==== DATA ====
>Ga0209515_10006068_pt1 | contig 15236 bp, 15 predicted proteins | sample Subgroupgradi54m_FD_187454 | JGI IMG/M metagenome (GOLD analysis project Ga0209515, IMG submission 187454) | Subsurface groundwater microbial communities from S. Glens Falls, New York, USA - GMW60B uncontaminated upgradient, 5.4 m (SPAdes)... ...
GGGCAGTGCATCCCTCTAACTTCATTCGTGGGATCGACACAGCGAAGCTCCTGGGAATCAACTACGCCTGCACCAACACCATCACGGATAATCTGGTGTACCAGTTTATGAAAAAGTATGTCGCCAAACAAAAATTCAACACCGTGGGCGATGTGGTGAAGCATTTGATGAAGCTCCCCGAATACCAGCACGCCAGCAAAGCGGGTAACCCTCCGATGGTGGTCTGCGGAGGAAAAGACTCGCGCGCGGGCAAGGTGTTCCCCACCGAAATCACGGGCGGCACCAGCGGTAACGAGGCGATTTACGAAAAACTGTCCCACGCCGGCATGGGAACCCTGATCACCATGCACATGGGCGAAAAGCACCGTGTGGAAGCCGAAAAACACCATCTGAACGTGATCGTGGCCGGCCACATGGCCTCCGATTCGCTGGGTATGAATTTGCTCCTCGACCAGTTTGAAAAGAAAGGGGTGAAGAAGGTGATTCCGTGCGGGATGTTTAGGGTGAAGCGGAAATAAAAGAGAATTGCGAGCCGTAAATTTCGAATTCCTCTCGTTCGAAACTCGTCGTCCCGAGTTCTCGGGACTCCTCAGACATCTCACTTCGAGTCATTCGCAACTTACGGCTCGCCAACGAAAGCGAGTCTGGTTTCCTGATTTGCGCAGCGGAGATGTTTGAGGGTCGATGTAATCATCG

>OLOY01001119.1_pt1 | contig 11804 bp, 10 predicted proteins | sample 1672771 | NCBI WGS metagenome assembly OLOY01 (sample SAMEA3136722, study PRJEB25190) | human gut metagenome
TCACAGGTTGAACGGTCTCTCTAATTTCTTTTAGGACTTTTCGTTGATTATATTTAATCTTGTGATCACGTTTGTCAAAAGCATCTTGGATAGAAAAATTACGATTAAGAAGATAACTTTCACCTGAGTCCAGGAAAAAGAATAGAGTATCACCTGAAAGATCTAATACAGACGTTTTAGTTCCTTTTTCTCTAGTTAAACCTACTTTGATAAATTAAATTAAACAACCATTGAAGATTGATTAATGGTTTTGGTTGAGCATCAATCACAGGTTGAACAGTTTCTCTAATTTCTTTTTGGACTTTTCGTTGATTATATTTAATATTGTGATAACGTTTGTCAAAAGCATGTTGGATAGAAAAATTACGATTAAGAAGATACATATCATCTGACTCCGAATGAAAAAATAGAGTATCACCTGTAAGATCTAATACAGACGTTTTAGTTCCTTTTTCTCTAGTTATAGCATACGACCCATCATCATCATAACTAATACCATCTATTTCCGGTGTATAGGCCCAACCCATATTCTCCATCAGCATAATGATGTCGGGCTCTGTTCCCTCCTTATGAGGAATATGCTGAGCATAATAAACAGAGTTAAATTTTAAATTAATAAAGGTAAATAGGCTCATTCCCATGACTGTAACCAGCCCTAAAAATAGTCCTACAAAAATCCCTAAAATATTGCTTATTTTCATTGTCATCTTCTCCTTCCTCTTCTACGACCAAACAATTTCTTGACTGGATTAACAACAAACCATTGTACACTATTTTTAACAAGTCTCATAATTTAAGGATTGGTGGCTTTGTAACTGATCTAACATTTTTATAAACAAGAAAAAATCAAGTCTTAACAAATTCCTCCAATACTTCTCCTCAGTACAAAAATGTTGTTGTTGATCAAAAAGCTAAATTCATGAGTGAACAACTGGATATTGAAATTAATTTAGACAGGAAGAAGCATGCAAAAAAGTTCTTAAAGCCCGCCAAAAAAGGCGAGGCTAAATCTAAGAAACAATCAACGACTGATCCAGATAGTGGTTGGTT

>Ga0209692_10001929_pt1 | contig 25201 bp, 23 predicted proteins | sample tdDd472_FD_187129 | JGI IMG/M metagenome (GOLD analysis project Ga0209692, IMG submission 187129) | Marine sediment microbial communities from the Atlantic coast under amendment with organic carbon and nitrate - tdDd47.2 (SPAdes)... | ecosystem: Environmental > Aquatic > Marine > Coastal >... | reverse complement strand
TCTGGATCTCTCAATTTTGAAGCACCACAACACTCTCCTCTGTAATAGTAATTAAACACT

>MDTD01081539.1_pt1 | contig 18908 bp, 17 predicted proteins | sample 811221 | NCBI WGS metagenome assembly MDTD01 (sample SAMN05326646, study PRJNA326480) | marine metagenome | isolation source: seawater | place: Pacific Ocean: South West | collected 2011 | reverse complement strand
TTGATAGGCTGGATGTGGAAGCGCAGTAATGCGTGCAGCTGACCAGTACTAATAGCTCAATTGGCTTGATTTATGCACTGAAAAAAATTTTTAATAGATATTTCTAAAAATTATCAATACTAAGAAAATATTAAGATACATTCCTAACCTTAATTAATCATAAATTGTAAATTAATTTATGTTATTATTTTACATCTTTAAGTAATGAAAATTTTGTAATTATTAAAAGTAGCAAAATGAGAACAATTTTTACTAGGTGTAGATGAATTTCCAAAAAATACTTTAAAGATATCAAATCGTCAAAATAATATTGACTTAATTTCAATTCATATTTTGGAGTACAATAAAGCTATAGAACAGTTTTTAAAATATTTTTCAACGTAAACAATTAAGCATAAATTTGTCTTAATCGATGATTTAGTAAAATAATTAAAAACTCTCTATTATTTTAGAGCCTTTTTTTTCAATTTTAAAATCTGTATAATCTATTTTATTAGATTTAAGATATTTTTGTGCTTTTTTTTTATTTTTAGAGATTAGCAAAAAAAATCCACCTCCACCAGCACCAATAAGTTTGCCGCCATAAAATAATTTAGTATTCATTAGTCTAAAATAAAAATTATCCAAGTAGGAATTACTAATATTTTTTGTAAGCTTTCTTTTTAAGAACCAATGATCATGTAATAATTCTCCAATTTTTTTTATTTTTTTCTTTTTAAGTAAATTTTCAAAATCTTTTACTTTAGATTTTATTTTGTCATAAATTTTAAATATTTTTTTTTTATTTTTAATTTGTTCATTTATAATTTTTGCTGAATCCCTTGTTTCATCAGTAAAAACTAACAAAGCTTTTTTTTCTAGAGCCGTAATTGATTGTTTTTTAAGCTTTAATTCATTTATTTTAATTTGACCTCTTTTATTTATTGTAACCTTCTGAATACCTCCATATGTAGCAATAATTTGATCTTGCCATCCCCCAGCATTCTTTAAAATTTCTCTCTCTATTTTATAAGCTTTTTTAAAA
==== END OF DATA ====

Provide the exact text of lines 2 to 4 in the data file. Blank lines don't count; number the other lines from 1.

GGGCAGTGCATCCCTCTAACTTCATTCGTGGGATCGACACAGCGAAGCTCCTGGGAATCAACTACGCCTGCACCAACACCATCACGGATAATCTGGTGTACCAGTTTATGAAAAAGTATGTCGCCAAACAAAAATTCAACACCGTGGGCGATGTGGTGAAGCATTTGATGAAGCTCCCCGAATACCAGCACGCCAGCAAAGCGGGTAACCCTCCGATGGTGGTCTGCGGAGGAAAAGACTCGCGCGCGGGCAAGGTGTTCCCCACCGAAATCACGGGCGGCACCAGCGGTAACGAGGCGATTTACGAAAAACTGTCCCACGCCGGCATGGGAACCCTGATCACCATGCACATGGGCGAAAAGCACCGTGTGGAAGCCGAAAAACACCATCTGAACGTGATCGTGGCCGGCCACATGGCCTCCGATTCGCTGGGTATGAATTTGCTCCTCGACCAGTTTGAAAAGAAAGGGGTGAAGAAGGTGATTCCGTGCGGGATGTTTAGGGTGAAGCGGAAATAAAAGAGAATTGCGAGCCGTAAATTTCGAATTCCTCTCGTTCGAAACTCGTCGTCCCGAGTTCTCGGGACTCCTCAGACATCTCACTTCGAGTCATTCGCAACTTACGGCTCGCCAACGAAAGCGAGTCTGGTTTCCTGATTTGCGCAGCGGAGATGTTTGAGGGTCGATGTAATCATCG

>OLOY01001119.1_pt1 | contig 11804 bp, 10 predicted proteins | sample 1672771 | NCBI WGS metagenome assembly OLOY01 (sample SAMEA3136722, study PRJEB25190) | human gut metagenome
TCACAGGTTGAACGGTCTCTCTAATTTCTTTTAGGACTTTTCGTTGATTATATTTAATCTTGTGATCACGTTTGTCAAAAGCATCTTGGATAGAAAAATTACGATTAAGAAGATAACTTTCACCTGAGTCCAGGAAAAAGAATAGAGTATCACCTGAAAGATCTAATACAGACGTTTTAGTTCCTTTTTCTCTAGTTAAACCTACTTTGATAAATTAAATTAAACAACCATTGAAGATTGATTAATGGTTTTGGTTGAGCATCAATCACAGGTTGAACAGTTTCTCTAATTTCTTTTTGGACTTTTCGTTGATTATATTTAATATTGTGATAACGTTTGTCAAAAGCATGTTGGATAGAAAAATTACGATTAAGAAGATACATATCATCTGACTCCGAATGAAAAAATAGAGTATCACCTGTAAGATCTAATACAGACGTTTTAGTTCCTTTTTCTCTAGTTATAGCATACGACCCATCATCATCATAACTAATACCATCTATTTCCGGTGTATAGGCCCAACCCATATTCTCCATCAGCATAATGATGTCGGGCTCTGTTCCCTCCTTATGAGGAATATGCTGAGCATAATAAACAGAGTTAAATTTTAAATTAATAAAGGTAAATAGGCTCATTCCCATGACTGTAACCAGCCCTAAAAATAGTCCTACAAAAATCCCTAAAATATTGCTTATTTTCATTGTCATCTTCTCCTTCCTCTTCTACGACCAAACAATTTCTTGACTGGATTAACAACAAACCATTGTACACTATTTTTAACAAGTCTCATAATTTAAGGATTGGTGGCTTTGTAACTGATCTAACATTTTTATAAACAAGAAAAAATCAAGTCTTAACAAATTCCTCCAATACTTCTCCTCAGTACAAAAATGTTGTTGTTGATCAAAAAGCTAAATTCATGAGTGAACAACTGGATATTGAAATTAATTTAGACAGGAAGAAGCATGCAAAAAAGTTCTTAAAGCCCGCCAAAAAAGGCGAGGCTAAATCTAAGAAACAATCAACGACTGATCCAGATAGTGGTTGGTT